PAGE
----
Graph 1
Graph 1 Non-cash Payments per Capita

Notably, cheque use is not just declining, but declining at an increasing rate. The number of cheques written in recent years has declined significantly faster than at the start of the decade (Graph 2). Indeed, in 2016 cheque use experienced the largest percentage decline on record, with the number of cheques written falling by 20 per cent.

Graph 2
Graph 2 Number of Cheque Payments

Box A
Features of Cheques

Cheques possess a number of attributes that may be valued by end users. They:

  • allow physical, face-to-face, simultaneous exchange, for example, for property settlement
  • can be written on a 24/7 basis, including at times when banks' systems are not operative or when the payer does not have access to a computer, mobile phone or cash
  • allow additional information to accompany the payment, for instance, when an invoice or other documentation is attached to the cheque
  • allow payment to be made when only limited information is known about the person to whom payment is being made
  • allow significant financial control where, for instance, the need for a specific signature (or multiple signatures) provides key account signatories oversight of all outward payments within a business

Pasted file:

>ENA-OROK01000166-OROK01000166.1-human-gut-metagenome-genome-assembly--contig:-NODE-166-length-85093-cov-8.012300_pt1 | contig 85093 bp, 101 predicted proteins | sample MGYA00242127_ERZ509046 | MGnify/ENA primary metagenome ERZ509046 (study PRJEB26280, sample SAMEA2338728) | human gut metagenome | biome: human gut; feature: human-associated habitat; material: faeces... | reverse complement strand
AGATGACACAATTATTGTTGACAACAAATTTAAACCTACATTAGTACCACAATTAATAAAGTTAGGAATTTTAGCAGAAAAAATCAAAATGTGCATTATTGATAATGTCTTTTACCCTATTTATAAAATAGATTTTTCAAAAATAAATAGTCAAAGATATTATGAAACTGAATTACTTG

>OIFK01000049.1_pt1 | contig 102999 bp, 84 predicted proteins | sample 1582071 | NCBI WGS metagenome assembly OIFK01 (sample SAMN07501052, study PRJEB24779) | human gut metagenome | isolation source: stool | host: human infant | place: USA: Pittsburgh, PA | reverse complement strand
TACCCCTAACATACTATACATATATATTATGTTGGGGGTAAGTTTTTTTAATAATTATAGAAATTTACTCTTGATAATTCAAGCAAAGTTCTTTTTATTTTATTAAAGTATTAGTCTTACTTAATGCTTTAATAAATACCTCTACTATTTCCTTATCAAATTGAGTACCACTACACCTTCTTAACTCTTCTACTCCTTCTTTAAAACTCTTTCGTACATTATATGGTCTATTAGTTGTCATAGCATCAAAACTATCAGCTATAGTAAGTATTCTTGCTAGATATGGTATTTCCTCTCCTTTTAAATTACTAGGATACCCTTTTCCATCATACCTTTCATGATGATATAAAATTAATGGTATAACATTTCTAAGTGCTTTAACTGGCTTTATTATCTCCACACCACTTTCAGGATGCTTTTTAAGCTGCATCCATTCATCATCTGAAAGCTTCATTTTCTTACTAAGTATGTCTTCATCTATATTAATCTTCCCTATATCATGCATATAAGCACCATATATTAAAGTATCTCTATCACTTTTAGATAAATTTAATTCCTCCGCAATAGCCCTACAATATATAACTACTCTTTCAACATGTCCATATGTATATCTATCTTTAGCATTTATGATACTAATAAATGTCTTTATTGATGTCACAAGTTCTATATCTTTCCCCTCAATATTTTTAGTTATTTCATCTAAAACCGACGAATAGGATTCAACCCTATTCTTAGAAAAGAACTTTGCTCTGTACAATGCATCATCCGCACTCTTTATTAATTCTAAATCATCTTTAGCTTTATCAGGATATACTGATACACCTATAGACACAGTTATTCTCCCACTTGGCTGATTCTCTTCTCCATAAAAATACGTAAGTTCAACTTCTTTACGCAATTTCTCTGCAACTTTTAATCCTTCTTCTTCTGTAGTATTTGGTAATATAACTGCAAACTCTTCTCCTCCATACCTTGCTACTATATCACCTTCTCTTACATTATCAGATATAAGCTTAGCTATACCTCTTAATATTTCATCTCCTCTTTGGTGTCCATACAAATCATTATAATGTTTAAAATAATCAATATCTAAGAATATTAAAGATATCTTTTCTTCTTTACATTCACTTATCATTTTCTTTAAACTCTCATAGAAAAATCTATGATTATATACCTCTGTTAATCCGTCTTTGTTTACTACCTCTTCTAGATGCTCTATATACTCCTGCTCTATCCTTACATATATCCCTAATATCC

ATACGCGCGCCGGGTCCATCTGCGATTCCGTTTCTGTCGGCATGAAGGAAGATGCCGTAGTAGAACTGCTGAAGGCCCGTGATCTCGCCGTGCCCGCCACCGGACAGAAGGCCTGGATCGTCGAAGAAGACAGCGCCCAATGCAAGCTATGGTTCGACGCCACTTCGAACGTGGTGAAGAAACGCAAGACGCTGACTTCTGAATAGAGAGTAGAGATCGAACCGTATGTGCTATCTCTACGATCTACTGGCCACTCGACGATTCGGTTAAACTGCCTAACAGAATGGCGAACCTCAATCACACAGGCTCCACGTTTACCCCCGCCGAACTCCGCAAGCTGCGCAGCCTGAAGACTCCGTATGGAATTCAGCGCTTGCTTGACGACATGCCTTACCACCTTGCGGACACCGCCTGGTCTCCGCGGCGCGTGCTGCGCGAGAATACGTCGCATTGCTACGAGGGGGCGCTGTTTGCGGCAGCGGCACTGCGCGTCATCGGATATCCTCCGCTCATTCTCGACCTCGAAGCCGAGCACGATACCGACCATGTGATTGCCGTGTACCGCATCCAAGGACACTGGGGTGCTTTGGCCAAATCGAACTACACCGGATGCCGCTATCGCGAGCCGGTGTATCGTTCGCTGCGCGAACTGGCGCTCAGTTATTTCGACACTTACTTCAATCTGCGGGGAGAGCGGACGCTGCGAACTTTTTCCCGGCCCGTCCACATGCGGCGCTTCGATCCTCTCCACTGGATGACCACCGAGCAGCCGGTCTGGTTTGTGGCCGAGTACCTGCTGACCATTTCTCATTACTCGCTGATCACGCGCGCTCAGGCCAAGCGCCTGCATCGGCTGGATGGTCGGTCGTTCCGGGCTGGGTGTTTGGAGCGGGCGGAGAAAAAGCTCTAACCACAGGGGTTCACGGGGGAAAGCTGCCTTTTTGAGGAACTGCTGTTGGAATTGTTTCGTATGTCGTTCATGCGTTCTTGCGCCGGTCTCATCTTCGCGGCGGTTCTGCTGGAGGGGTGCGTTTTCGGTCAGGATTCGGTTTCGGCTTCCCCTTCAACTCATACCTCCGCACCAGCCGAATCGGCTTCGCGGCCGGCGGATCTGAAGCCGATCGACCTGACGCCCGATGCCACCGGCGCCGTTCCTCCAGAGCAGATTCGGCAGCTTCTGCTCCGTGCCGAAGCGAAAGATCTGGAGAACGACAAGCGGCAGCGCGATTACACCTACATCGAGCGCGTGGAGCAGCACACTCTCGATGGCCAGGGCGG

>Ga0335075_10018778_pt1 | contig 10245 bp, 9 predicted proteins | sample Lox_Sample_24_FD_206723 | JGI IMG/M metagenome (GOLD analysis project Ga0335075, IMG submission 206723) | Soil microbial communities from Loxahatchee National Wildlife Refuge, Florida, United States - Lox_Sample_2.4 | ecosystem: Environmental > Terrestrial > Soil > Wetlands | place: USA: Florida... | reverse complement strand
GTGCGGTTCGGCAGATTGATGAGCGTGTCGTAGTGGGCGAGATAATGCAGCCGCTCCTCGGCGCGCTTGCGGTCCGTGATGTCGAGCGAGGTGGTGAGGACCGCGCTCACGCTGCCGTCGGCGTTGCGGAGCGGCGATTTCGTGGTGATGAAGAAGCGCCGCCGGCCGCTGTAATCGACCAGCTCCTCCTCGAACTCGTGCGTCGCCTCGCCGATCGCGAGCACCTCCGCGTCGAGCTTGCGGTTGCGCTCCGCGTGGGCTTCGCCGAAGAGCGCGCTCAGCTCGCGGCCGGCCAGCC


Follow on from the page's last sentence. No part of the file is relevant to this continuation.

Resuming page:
• are flexible, they may be transferred to a third party (negotiable) and they may be addressed to ‘bearer’.

On the other hand, cheques have a number of less desirable attributes:

  • cheques (with the exception of financial institution cheques) are typically liabilities of households or businesses and are, therefore, subject to the risk of the drawer having insufficient funds in their account
  • recipients typically face significant delays in obtaining cleared funds, especially if the provision of the cheque or its deposit involves the postal service
  • as a result, cheques (with the exception of financial institution cheques) are not suited to many transactions where the cheque recipient is providing goods or services that cannot be recovered in the event that the cheque is not honoured
  • cheques are costly and becoming increasingly so as their use declines.

For reporting and analytical purposes cheques are divided into three categories: